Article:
West Cork Foodie Guide

Today, I’m so excited to bring you a guest post written by Grace Austin of Extreme Nomads on Must Eat Foods in West Cork, Ireland!

Must Eat in Cork Ireland

Without a flicker of shame, I’ll easily admit that eating is my favourite of all the incredible things to do in West Cork.

A far cry from the bog standard bacon and cabbage that’s traditional to Ireland, the area is foodie heaven by all accounts.

Slow food market stalls, organic eateries, fresh seafood restaurants, satisfying pub grub, and even a Michelin star thrown in for good measure; no matter what your tastes or dietary preferences are, there’s always plenty to choose from.


But first, a little background on the area:

Cork is one of Ireland’s southerly provinces — and the largest one at that.

The capital city stands in stark contrast to the endless farmland and small, colourful towns that characterise the rest of the county.

Stretching from the town of Kinsale in the east all the way to the borders of County Kerry, West Cork constitutes dozens of tiny villages and several large towns, including Bantry, Skibbereen, Castletownbere, Kinsale, and Baltimore.

Much of West Cork is situated on the coast; as such, fresh seafood is a staple both in the markets and supermarkets, restaurants, and in most locals’ kitchens.

Haddock, hake, cod, mackerel, plaice, sole, salmon, and mussels are amongst the most popular of West Cork’s catch (Bantry Bay mussels are practically famous, and they’re even exported by the truckload throughout Europe). 

There’s nothing more satisfying than a pub lunch of beer battered fish with a heaping bowl of salty chips (drenched in malt vinegar, if you’re me!).

For sure, the place to go for fish & chips is L’escale, the French run chip shop in the pier in Schull.

That said if you’re feeling like something a little more refined, the Fish Kitchen in Bantry never fails to disappoint. The tiny restaurant is tucked up above the fishmonger, so you’re always guaranteed the freshest of the fresh (just make sure you book in advance, the few tables they have fill up fast!).

While the above used to be favourites of mine, I’ve been vegetarian for a few years now so my eating habits have changed pretty dramatically.

Thankfully, West Cork is phenomenal for veggies and vegans alike, particularly at the regular farmer’s markets held throughout the area. Bantry market on a Friday or Skibbereen market on a Saturday both play host to dozens of delectable food stalls, serving up grab-and-go yummies like falafel wraps, portobello mushroom burgers, Jamaican jerk chickpea stews, Thai curries, and Itialian street food.

But if street food isn’t your bag, West Cork is home to a handful of seriously amazing (and award winning, might we add) restaurants.

Dinner at Blair’s Cove in Durrus always promises a decadent evening.

Their restaurant is located in a stylishly renovated barn overlooking Dunmanus Bay, and with a fancy waiting area for drinking aperitifs, an extravagant buffet for entrees, and a thoughtfully curated menu of local specialties, an evening here is an experience — not just a meal.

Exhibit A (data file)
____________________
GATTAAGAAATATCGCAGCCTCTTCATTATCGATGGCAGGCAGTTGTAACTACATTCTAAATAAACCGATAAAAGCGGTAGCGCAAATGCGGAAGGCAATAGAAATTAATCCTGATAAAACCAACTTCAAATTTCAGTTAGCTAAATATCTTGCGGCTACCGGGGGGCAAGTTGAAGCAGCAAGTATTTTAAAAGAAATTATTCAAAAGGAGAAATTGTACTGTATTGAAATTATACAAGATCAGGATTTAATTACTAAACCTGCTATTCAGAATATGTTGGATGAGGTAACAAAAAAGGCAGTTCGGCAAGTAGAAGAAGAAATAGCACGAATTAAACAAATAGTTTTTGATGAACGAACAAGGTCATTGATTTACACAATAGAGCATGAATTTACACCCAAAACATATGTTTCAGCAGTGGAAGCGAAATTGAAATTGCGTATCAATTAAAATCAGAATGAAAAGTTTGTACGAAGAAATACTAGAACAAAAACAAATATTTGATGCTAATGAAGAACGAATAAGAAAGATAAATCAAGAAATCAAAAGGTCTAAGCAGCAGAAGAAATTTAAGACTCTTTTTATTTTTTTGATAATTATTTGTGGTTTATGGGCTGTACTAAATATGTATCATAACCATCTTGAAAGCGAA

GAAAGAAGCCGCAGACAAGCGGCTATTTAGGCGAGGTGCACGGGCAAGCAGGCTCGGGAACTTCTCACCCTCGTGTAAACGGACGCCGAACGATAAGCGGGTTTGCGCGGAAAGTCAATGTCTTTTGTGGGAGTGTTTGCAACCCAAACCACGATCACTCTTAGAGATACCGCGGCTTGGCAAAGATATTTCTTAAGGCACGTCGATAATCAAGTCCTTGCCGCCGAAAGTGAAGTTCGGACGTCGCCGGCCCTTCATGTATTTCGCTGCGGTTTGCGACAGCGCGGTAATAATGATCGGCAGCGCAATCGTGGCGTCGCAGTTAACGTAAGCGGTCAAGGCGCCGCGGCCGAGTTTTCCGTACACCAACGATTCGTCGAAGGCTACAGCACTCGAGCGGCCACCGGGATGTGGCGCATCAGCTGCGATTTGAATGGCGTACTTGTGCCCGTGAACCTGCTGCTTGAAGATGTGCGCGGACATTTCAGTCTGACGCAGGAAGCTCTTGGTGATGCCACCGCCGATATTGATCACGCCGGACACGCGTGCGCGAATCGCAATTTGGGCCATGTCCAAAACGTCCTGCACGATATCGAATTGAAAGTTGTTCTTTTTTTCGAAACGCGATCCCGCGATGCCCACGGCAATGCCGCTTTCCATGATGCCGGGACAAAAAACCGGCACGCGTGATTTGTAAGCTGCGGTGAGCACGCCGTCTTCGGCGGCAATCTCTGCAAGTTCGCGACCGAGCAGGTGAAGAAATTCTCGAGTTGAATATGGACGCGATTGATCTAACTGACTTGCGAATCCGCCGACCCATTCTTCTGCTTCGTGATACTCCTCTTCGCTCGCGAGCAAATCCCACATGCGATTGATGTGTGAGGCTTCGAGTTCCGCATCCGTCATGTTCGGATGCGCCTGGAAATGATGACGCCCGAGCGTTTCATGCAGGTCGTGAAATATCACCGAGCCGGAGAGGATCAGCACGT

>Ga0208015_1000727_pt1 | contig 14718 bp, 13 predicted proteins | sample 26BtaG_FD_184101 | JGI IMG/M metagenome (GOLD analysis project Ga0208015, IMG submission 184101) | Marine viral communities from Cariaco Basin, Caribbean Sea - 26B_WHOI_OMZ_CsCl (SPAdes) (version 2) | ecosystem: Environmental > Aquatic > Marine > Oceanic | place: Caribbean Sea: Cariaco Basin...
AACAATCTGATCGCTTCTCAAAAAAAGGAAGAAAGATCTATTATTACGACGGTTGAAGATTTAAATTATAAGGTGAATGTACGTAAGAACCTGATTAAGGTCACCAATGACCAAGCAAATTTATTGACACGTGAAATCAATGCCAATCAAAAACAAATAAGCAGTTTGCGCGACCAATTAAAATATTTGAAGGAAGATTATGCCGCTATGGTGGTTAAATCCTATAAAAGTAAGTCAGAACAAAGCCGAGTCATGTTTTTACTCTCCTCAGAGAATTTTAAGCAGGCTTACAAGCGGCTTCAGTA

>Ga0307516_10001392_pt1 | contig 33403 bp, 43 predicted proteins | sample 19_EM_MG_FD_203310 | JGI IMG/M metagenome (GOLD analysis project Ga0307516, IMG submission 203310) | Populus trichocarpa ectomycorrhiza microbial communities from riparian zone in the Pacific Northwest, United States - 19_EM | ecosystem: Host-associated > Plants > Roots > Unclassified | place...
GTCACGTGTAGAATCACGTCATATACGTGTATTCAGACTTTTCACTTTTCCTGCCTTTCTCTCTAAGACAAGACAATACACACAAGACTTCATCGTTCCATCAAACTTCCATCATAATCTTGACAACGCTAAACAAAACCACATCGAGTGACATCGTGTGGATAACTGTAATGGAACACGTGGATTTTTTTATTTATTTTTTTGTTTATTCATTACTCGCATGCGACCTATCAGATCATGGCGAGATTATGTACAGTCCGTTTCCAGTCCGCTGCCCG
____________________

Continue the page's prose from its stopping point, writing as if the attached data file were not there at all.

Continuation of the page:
Then there’s Ballydehob’s newly opened Restaurant Chestnut, recipient of a Michelin star in 2019 thanks to the inspired menu created and executed by chef Rob Krawczyk.

The restaurant only seats 18 diners, which makes it a super intimate experience in itself. Rob’s menu is the epitome of farm-to-table dining, with each dish making the most of West Cork’s fragrant herbs, fresh produce, and world-class meats and fish.

But this is Ireland after all, and sometimes the weather calls for a good ol’ fashioned pub lunch with a side serving of pints (you’re in Cork now, so you better be drinking Murphy’s!).

Most pubs serving food offer a carvery (the roast of the day typically alternates between chicken, beef, lamb, and pork) with creamy mashed spuds and a selection of steamed veg — simple but satisfying. If you’re on for something a bit lighter, you can’t ever go wrong with a piping hot soup of the day served with a wedge of homemade brown bread that’s been slathered in butter.


Pin this Post for your West Cork Foodie Adventures:

Have a question about eating in West Cork? Drop a comment below!

Kitesurfer, outdoor addict, and adventure travel blogger at Extreme Nomads, Grace has been eating and drinking her way around the world since she was old enough to be allowed into bars (err, okay, actually way before that). These days you can find her back in her home country of Ireland, exploring the country’s best hiking trails and eating all the cheese. All of it.

For more family-friendly foodie guides, check out our Best Restaurants in Charleston, SC or our 10 More Chicago Restaurants for Foodies with Kids!


Similar Posts

Leave a Reply

Your email address will not be published. Required fields are marked *

This site uses Akismet to reduce spam. Learn how your comment data is processed.